Let us analyze the concept of an object S being included in an object E of a concrete category, to re-express it as a separate object X with an isomorphism to S (by which references to target sets of morphisms could be omitted). This concept has 2 variants.

The "weak" version is the concept of subobject (by the standard terminology), applicable to any abstract category. It amounts to only requiring the inclusion morphism of the subobject S in E (usually IdS : SE in concrete categories) to be monic, and not even necessarily injective.

Namely, a subobject of E is formalized by a presentation in the form (X,u) where u ∈ Mor(X,E) is monic (indirect description of Im u seen as isomorphic to X, thus defining the morphisms to and from Im u as copied from those X, but this direct meaning is lost in abstract categories).
The class of presentations (X,u) of subobjects of an object E, is meta-preordered by

(X, u) ⊆ (Y, v) ⇔ ∃ϕ∈Mor(X,Y), u = v∘ϕ

while (!ϕ∈Mor(X,Y), u = v∘ϕ) because v is monic.
Then, ϕ is also monic because u is :

g,h∈Mor(Z,X), ϕ∘g = ϕ∘hug = v∘ϕ∘g = v∘ϕ∘h = uhg = h.

Such (X, u) and (Y, v) are said to present the same subobject if they are equivalent for this meta-preorder :

(X, u) ≡ (Y, v) ⇔ ((X, u) ⊆ (Y, v) ∧ (Y, v) ⊆ (X, u)) ⇔ (∃ϕ∈Iso(X,Y) | u = v∘ϕ).

Between subobjects of a given object, the order ⊆/≡ is called inclusion.

The "strong" version requires u to be an embedding. This concept of embedding, first introduced for relational systems in 3.4, will be generalized to any concrete category in 3.9 (while expressible classes of monomorphisms in abstract categories which may play a similar role are not equivalent).

Representation theorem

Theorem. Any small category is isomorphic to one made of a family of typed algebras with all morphisms between them.

Its precise construction forms the small category version of Yoneda’s embedding (which expresses it at the meta level: any category is isomorphic to a category of typed meta-algebras).
The proof essentially repeats the formulas on acts as algebraic structures, transposed.
From the given small category, a family of typed algebras is formed as follows.
• As a set T of types, we can take a copy of the set of objects, but one type per isomorphism class suffices.
• Each object E is interpreted as a typed set ∐tT E(t).
• L = ∐t,t'T Mor(t',t) seeing Mor(t',t) as a set of functions symbols from t to t', co-acting on each E.
Each u ∈ Mor(E,F) acts as ψ(u) = ∐tT jtu(t) : ∐tT E(t) → ∐tTF(t).
Let us prove that ψ : Mor(E,F) ↔ MorL(E,F).
Im ψ ⊂ MorL(E,F) by associativity (ψ commutes with the action of L).
The existence of an isomorphism kE(t) ensures that ψ is injective (as k is epic) and MorL(E,F) ⊂ Im ψ:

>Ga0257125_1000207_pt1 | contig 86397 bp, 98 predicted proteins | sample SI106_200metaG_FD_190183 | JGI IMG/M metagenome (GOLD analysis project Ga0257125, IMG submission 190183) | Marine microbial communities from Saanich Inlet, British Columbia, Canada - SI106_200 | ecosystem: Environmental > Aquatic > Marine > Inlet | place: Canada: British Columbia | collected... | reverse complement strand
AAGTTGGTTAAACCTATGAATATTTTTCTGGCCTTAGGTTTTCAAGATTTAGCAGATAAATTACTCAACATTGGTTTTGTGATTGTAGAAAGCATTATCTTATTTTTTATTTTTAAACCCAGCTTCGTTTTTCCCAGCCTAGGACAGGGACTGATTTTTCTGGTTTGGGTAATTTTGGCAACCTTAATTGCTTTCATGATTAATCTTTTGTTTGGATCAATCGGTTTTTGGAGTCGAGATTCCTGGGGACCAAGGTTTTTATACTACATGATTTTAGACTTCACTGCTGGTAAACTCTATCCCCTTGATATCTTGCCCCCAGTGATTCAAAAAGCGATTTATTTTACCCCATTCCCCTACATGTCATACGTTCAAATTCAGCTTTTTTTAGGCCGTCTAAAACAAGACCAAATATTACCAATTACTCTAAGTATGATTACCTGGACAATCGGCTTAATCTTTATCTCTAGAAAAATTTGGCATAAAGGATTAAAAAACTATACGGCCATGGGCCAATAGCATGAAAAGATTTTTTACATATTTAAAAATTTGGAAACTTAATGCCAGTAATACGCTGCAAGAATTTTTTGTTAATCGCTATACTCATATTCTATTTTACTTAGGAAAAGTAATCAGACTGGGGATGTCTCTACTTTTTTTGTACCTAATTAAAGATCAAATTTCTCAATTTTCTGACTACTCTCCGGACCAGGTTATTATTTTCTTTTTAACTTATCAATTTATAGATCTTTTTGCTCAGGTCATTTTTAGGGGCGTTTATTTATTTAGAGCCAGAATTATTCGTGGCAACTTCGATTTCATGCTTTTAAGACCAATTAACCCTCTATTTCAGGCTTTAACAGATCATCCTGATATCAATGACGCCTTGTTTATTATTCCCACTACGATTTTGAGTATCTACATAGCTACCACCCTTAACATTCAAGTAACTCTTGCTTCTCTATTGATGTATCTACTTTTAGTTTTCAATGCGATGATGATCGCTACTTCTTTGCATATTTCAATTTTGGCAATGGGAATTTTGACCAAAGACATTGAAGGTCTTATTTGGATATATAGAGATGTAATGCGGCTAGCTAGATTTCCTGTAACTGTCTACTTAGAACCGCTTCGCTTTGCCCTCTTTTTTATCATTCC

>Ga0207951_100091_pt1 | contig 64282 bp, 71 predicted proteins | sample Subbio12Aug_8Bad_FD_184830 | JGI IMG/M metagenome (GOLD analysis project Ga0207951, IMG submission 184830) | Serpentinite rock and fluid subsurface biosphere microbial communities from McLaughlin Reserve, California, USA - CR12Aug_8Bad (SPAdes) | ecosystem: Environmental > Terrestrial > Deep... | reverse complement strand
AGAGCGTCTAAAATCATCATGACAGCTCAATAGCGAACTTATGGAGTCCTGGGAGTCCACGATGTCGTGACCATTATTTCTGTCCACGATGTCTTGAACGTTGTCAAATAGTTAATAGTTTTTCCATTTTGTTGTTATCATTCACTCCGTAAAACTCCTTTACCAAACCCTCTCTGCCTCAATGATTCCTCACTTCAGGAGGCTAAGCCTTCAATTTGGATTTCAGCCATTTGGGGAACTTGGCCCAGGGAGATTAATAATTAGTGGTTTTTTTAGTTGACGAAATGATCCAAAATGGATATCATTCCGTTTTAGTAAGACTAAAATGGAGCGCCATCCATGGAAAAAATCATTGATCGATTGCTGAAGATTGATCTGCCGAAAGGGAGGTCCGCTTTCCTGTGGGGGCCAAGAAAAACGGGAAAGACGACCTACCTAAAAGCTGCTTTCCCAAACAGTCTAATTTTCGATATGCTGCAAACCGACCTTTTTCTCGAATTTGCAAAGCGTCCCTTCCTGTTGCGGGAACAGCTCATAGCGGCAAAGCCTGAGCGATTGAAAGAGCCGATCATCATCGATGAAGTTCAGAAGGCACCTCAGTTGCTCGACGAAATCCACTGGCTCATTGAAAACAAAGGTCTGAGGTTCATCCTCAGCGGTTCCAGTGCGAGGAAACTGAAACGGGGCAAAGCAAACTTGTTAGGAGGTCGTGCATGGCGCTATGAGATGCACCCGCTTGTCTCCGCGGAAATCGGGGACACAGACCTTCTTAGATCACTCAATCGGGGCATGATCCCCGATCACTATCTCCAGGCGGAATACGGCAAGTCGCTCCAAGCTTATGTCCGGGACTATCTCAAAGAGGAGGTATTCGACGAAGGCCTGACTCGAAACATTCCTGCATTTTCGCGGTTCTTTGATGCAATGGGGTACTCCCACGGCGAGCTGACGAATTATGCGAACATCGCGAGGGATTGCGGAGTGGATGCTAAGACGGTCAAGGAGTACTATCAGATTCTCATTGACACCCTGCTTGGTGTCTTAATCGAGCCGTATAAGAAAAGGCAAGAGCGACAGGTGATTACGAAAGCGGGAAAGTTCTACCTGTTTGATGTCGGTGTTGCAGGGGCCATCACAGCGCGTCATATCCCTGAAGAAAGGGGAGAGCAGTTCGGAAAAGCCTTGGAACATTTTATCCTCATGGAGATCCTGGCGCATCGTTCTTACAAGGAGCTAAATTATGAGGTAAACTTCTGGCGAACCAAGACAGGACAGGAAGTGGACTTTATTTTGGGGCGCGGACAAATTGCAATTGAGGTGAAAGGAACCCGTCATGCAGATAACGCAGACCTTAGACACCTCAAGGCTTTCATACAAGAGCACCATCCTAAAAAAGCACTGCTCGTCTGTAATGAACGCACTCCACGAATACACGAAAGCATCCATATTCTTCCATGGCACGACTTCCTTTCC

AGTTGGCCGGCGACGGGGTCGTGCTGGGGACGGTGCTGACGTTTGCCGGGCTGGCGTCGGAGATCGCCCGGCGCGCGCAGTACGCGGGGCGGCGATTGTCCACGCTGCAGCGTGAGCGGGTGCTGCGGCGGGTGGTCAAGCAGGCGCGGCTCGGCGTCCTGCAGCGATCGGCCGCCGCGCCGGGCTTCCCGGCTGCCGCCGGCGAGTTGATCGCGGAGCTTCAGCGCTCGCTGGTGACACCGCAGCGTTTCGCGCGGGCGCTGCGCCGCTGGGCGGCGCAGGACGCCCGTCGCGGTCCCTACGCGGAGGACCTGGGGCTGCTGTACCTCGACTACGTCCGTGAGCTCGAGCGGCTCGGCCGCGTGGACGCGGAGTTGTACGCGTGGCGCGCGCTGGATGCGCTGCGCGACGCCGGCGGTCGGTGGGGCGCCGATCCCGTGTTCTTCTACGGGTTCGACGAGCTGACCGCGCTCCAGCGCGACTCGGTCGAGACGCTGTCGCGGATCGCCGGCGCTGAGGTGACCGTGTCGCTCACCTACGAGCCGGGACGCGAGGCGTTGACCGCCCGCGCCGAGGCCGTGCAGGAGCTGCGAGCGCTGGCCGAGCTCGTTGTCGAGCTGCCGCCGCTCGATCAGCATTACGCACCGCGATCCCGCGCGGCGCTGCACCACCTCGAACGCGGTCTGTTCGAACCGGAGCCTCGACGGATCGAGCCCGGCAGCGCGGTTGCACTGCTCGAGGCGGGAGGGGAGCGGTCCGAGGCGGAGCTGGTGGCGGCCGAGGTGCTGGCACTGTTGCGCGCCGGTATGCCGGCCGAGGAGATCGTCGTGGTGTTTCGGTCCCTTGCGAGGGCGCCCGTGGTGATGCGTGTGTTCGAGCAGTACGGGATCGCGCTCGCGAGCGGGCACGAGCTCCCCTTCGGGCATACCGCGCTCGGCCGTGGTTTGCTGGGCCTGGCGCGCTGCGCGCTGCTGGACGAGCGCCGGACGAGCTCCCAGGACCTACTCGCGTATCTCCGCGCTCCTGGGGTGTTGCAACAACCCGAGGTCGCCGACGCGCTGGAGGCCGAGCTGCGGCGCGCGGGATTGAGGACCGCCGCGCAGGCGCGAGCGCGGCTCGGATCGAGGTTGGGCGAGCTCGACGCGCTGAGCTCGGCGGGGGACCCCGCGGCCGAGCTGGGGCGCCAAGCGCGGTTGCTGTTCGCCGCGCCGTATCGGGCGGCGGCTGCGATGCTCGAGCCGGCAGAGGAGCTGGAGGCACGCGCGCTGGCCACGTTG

g∈MorL(E,F), (∀xE, g(x) = g(kk-1x) = g(k)∘k-1x) ∴ g = ψ(g(k)∘k-1).∎

In particular,

• any monoid is isomorphic to the monoid of endomorphisms of an algebra on a language of function symbols;
• any group is isomorphic to an automorphism group of such an algebra.
Yet, not all categories can be concrete.

Notice the symmetry of roles (called duality) between sides, which not only switches the orientation of morphisms between two objects, but also lets a category be somehow reworded as a special kind of mathematical theory (so viewing category theory as a weak version of one-theory theory, despite contextual differences):

• "Objects" in categories become "types",
• "Morphisms" become "invariant functions", implicitly generated by a language of function symbols only.
The weakness of that kind of "theory" is balanced by the development of concepts at a meta level above it. This symmetry leads to diverse insights:
• An epimorphism b ∈ Mor(X,Y) gives to Y a role of sub-type of X, so that a b-module is an object whose component of type X is filled by Y.
• To link both concepts of invariance : for any monoid M (resp. small category) generated by a set thought of as a language of (typed) function symbols (so M is made of functions expressible as terms in this language), there exists a (set I of) algebraic interpretation(s), i.e. actions, where M coincides with the category M' of all functions (resp. interpreted function symbols) which are invariant by all endomorphisms (resp. by all morphisms between interpretations in I). Anyway in any interpretation, the concrete image of M is included in the corresponding M', because the set M' of invariant functions by any given set of functions is (Id, ⚬)-stable (this can be dually rephrased by qualifying M' as the set of morphisms there).
A reference of book chapter by George M. Bergman presenting such concepts of category theory in more traditional terms: an old version; the new version is chapter 8 of his book.
Set theory and foundations of mathematics
1. First foundations of mathematics
2. Set theory
3. Algebra 1
4. Arithmetic and first-order foundations
5. Second-order foundations
6. Foundations of Geometry